I began with the death of Jesus on the cross and a bit of biblical background, and especially something about Paul’s faith and joy. Faith and joy are characteristic of both Tom’s and Katie’s lives of faith.

And now let’s develop this for ourselves and our own lives this coming week. Today we celebrate what’s known as Holy Cross Day. Today we give thanks for the cross on which Jesus died, because of what it came to mean for the early Christians, and what it means for us today.

The sign of the cross replaced the previous fish symbol of the early church. Traditionally there are two crosses in our Christian tradition.

First, the cross with the figure of Jesus on it. Most churches have a crucifix cross hanging somewhere. This cross reminds us of the death of Jesus, and of our faith conviction that his dying changed everything. Somehow Jesus’ death on the cross absorbed the sin and pain of the world.

We know that sin and pain continue – the difference Jesus’ crucifixion makes is that this is not the end of the story. And this is hugely important. Sin and death are not the end of the story.

Secondly, there’s what’s often called ‘the empty cross’. This cross is simply two pieces of wood in a cross shape, and with no figure attached. The symbolism here is that Jesus is no longer on the cross but risen from the dead. The resurrection and all that flows from it is the defining conviction of Christian people.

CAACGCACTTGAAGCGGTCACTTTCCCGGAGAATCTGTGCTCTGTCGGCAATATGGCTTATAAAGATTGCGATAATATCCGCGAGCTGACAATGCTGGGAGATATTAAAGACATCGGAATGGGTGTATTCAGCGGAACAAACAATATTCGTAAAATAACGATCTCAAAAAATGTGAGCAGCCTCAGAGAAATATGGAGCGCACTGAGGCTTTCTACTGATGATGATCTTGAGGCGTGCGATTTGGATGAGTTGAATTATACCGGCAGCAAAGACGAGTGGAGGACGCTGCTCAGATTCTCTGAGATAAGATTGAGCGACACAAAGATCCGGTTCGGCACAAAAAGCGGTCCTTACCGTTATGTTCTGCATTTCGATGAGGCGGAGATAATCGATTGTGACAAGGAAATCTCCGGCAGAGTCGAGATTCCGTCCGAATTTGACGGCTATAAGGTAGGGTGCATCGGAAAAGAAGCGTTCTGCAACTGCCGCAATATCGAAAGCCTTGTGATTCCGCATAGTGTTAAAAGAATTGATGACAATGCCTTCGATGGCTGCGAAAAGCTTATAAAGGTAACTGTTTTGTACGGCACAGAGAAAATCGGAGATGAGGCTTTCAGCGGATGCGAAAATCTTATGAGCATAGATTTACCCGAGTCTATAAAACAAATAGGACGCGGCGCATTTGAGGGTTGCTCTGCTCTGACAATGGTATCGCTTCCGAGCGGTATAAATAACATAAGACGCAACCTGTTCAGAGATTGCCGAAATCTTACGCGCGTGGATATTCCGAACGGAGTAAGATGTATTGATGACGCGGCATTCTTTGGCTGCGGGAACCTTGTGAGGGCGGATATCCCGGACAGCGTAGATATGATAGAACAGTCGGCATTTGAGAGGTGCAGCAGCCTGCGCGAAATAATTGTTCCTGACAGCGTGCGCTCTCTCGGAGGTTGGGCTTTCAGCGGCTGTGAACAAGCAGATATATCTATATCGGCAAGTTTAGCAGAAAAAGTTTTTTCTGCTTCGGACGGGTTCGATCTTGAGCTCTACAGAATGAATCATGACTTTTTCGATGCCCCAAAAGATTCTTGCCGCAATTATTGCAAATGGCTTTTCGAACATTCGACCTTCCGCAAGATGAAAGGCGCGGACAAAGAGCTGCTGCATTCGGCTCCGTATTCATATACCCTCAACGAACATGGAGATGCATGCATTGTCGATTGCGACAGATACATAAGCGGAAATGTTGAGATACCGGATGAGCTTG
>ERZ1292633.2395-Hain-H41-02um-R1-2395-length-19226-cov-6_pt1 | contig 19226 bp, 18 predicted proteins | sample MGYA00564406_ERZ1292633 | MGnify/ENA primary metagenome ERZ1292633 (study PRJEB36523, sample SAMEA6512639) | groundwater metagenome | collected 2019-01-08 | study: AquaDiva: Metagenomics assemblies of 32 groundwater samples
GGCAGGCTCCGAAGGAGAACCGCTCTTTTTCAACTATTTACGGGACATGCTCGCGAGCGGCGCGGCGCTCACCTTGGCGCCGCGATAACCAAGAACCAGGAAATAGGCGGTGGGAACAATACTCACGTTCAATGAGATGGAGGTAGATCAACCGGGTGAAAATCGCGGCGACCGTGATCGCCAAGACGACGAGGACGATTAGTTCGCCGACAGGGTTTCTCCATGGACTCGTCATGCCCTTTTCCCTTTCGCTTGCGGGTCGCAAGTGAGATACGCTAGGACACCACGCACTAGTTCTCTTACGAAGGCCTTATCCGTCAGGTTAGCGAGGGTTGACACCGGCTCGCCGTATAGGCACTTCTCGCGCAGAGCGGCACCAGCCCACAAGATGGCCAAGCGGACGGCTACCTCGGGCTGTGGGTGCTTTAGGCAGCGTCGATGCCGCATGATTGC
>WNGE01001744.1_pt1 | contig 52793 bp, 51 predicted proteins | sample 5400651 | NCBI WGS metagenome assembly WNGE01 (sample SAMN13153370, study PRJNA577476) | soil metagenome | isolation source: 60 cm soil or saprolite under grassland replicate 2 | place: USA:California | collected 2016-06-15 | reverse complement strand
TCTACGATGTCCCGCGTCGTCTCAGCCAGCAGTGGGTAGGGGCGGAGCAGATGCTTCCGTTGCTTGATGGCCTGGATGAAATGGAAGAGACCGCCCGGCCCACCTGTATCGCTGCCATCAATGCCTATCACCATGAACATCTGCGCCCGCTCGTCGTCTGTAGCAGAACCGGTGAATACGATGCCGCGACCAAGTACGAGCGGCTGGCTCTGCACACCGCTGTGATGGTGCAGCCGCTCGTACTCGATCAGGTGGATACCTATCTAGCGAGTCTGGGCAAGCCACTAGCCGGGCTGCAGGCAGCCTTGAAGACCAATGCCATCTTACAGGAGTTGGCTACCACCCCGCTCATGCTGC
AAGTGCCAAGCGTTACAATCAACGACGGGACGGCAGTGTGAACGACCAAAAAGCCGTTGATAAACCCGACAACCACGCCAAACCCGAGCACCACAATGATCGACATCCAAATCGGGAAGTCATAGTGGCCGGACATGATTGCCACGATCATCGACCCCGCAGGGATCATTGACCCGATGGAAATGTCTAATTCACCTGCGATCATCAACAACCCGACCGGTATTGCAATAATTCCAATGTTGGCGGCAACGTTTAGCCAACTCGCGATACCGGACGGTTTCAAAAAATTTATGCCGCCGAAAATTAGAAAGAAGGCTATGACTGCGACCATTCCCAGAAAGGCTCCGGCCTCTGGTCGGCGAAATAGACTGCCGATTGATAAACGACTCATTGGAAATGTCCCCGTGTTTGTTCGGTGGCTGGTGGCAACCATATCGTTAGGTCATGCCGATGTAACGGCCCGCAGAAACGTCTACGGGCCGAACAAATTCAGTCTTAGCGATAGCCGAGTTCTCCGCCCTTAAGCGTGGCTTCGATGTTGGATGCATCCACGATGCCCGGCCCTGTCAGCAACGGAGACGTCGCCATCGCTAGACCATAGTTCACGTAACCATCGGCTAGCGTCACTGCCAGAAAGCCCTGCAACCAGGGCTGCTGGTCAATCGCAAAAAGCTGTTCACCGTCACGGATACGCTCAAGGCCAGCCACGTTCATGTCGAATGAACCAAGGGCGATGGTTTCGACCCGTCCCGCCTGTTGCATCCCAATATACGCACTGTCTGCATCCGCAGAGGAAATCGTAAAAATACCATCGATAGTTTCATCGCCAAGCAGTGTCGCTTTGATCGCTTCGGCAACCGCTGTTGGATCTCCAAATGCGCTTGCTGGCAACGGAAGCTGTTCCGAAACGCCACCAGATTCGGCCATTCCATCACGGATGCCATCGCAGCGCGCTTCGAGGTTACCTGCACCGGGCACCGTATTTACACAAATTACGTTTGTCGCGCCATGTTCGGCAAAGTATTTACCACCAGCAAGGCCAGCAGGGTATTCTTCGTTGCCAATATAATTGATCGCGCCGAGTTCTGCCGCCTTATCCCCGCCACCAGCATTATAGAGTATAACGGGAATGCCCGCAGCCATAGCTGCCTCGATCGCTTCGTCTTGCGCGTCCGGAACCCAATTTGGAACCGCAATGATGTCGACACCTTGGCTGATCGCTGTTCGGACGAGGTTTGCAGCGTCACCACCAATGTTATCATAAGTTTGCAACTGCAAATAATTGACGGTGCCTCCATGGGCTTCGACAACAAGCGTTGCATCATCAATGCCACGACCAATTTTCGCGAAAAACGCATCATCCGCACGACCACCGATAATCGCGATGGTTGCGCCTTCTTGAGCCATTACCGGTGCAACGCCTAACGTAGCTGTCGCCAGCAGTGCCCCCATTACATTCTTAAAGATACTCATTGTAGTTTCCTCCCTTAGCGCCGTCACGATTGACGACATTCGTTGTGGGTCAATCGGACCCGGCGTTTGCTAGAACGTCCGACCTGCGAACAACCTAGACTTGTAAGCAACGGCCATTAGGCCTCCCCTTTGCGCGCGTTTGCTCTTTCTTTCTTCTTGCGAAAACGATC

Secular history records references to Jesus’ life and death. His resurrection belongs to a different order. It’s something we believe. It’s part of our faith conviction.

Secular history records references to Jesus’ life and death. His resurrection belongs to a different order. It’s something we believe. It’s part of our faith conviction.

There is a third cross, which we in this parish are privileged to have. As you may know, it is the inspiration and the design of our own Bishop John. What is so uniquely special about it, is that it incorporates both the other crosses. Here we have the shape of a human body, a crucified man, cut out of the cross. The crucified Jesus is both here and, at the same time, not here. He is both our dying saviour and our risen Lord.

With John’s support we are in the early stages of taking out copyright on this design. I have a powerful sense that this resurrection crucifix has a distinctive future, both here in this parish and in many other places.

Dear friends in Christ, Tom and Katie are responding to God’s call to them. They are each stepping out in faith. They are each making significant sacrifices which will go on being costly to them personally. Our calling, like theirs, is so to shape, and to go on shaping, our lives that they become more and more Christ-like.